Schaeffer hit pause again. "How do you know all this?"

"Wild, flailing conjecture," House said. "Obviously."

She pressed her lips together, a textbook-perfect expression of disapproval. "Let's just stick with what you know firsthand, shall we?"

"Oh, right," House said. "I'm sure Sid and the General will give you the whole story, anyway. No worries there."

Schaeffer consulted the file folder in her hand. "You mean David Chisholm and Philip Vare?"

So Phil was his real name after all. House felt vaguely disappointed. "If you insist."

"We're perfectly capable of putting the pieces together on our own, thank you."

"Well sure," House said. "But why bother?"

"Firsthand," Schaeffer repeated, and released the pause button once more.

House sighed again. "Fine. On February sixth, Shirley Knowles came into the clinic...."

He rattled off the whole story, beginning to end, in the most pompous lecture voice he could muster. When he was done, Schaeffer stopped the tape, then propped her elbow on the table and rested her chin in her hand, staring at him.

"What?" House snapped, finally.

She shook her head. A rueful smile twitched at her lips.

"I know I'm gonna regret asking this," she said. "But-- what do you think happened?"

House cocked a sardonic eyebrow. "I thought you'd never ask."

By the time the police cut them loose, it was after one in the morning. Chase's face was purpling nicely, and he looked, quite simply, wiped out.

"Cavity search?" House asked with faux-sympathy, as he trudged across the bullpen to the front door.

Chase paused in mid-step, and he seemed to take a minute to think about the question. "No," he said finally.

"Well," House said. "As long as you're sure."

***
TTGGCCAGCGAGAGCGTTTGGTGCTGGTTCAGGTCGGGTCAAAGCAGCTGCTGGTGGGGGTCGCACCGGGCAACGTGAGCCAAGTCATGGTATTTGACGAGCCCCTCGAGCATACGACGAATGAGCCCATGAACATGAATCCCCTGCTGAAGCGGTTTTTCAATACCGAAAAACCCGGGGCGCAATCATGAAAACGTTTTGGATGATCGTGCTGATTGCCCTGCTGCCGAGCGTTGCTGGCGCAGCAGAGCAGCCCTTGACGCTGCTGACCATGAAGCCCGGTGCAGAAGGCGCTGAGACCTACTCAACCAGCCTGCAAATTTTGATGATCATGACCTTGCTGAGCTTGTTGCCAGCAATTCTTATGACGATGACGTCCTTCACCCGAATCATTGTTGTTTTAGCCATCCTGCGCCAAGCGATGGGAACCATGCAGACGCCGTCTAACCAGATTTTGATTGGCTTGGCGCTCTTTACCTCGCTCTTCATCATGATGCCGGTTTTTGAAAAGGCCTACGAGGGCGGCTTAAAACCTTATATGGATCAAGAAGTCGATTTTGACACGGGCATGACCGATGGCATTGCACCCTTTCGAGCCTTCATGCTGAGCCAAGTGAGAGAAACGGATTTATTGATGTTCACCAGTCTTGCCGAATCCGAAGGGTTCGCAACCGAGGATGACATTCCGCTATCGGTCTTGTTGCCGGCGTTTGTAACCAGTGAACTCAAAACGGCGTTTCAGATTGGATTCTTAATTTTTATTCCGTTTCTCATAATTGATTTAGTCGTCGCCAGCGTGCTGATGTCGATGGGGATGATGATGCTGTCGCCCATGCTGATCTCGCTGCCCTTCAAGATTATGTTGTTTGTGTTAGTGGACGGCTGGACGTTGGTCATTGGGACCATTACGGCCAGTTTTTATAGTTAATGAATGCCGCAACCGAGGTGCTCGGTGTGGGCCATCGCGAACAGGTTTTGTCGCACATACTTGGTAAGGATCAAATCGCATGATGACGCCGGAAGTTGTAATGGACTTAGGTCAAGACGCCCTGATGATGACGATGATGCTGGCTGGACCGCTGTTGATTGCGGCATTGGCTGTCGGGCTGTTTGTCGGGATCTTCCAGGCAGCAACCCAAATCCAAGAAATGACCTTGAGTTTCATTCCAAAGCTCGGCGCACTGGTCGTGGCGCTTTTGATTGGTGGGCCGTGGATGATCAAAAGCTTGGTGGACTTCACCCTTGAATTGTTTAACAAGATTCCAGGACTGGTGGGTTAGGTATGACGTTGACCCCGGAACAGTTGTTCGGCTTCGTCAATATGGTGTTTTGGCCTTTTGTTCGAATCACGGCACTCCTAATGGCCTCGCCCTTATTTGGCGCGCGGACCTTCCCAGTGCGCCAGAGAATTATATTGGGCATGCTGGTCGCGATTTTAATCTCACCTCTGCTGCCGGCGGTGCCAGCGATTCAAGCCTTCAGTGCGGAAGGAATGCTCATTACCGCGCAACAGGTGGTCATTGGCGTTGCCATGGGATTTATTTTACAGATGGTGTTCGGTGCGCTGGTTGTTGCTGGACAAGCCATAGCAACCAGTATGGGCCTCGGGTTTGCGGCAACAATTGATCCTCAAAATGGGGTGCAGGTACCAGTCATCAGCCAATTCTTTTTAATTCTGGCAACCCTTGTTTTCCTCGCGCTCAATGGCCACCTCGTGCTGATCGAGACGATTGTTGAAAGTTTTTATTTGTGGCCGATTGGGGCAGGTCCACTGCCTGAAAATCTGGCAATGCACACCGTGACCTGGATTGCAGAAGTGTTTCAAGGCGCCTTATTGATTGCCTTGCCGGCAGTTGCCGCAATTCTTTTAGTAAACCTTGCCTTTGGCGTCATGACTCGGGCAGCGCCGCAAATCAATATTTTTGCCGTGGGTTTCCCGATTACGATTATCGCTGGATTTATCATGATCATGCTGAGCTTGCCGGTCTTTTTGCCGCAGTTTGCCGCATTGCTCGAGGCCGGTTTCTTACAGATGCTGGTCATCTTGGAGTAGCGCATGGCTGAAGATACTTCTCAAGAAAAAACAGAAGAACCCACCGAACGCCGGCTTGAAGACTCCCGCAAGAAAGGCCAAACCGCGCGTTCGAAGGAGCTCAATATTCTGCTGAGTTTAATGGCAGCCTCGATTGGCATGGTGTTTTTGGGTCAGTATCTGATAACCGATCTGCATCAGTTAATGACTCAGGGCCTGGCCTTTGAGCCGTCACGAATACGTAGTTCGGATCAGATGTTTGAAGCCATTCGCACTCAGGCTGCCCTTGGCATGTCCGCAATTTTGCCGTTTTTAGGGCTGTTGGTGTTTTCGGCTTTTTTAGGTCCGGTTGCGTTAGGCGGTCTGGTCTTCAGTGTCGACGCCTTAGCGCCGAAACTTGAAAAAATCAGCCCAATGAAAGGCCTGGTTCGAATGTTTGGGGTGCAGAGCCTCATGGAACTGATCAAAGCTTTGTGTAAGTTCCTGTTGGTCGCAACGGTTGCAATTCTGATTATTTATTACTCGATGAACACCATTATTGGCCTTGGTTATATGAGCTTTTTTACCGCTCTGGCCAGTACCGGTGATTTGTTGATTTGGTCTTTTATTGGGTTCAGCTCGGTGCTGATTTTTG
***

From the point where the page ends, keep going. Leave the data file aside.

He'd called a taxi, and it was waiting by the curb outside. He held the door for Chase, who slid inside and closed his eyes with a long sigh. When House sat next to him and told the driver their destination, however, his eyes flew open and he fixed House with an outraged stare.

"Are you shitting me?" he demanded.

"We have a patient," House reminded him. "Doctor."

"Yeah, but--" Chase broke off and snapped his mouth shut, resting his head against the seat back with a resigned expression.

"Good boy," House said.

They made the trip to PPTH in silence. House swallowed the last two Vicodin in his bottle and closed his eyes as they began to take effect. He hoped the annoying pharmacist with the tits wouldn't be on duty; he didn't want to have to call Wilson and drag him out of bed. It might be amusing, but then Wilson would be cranky the next day, and a cranky Wilson was generally a Wilson unwilling to indulge in mischief.

Foreman was sipping coffee in the conference room when they arrived, poring over medical charts. His eyes widened when he saw Chase. "What the hell happened to you?"

"Kidnapped," Chase said tersely. He collapsed into a chair with a groan and buried his face in his arms.

Without a word, House poured him a cup of coffee and pushed it across the table toward him. Chase reached out and grabbed it without looking up, then turned his head and stared at it with undisguised longing.

"It helps if you sit up," House offered.

"I'm working on it."

"Uh-huh," Foreman said, glancing back and forth between them. "What are you doing back here, anyway?"

"I don't fuckin' know," Chase mumbled.

House peered over Foreman's shoulder at the charts. "How's the patient doing?"

"Hard to say," Foreman said, spreading out the charts to give him a better view. "But I think she'll pull through. Cameron's sitting with her now."

"Of course she is," House muttered.

Foreman twisted around and gave him a skeptical look. "Seriously. You came all the way here just to check on a patient?

"And what's wrong with that?"

"Nothing," Foreman said, "for a normal person."

"We shared an ordeal. I'm very concerned."

"We shared an ordeal," Chase grumbled, still staring at the cup of coffee. "You're not concerned about me."

"And if you had anthrax, I'd feel guilty about that. Drink your goddamn coffee."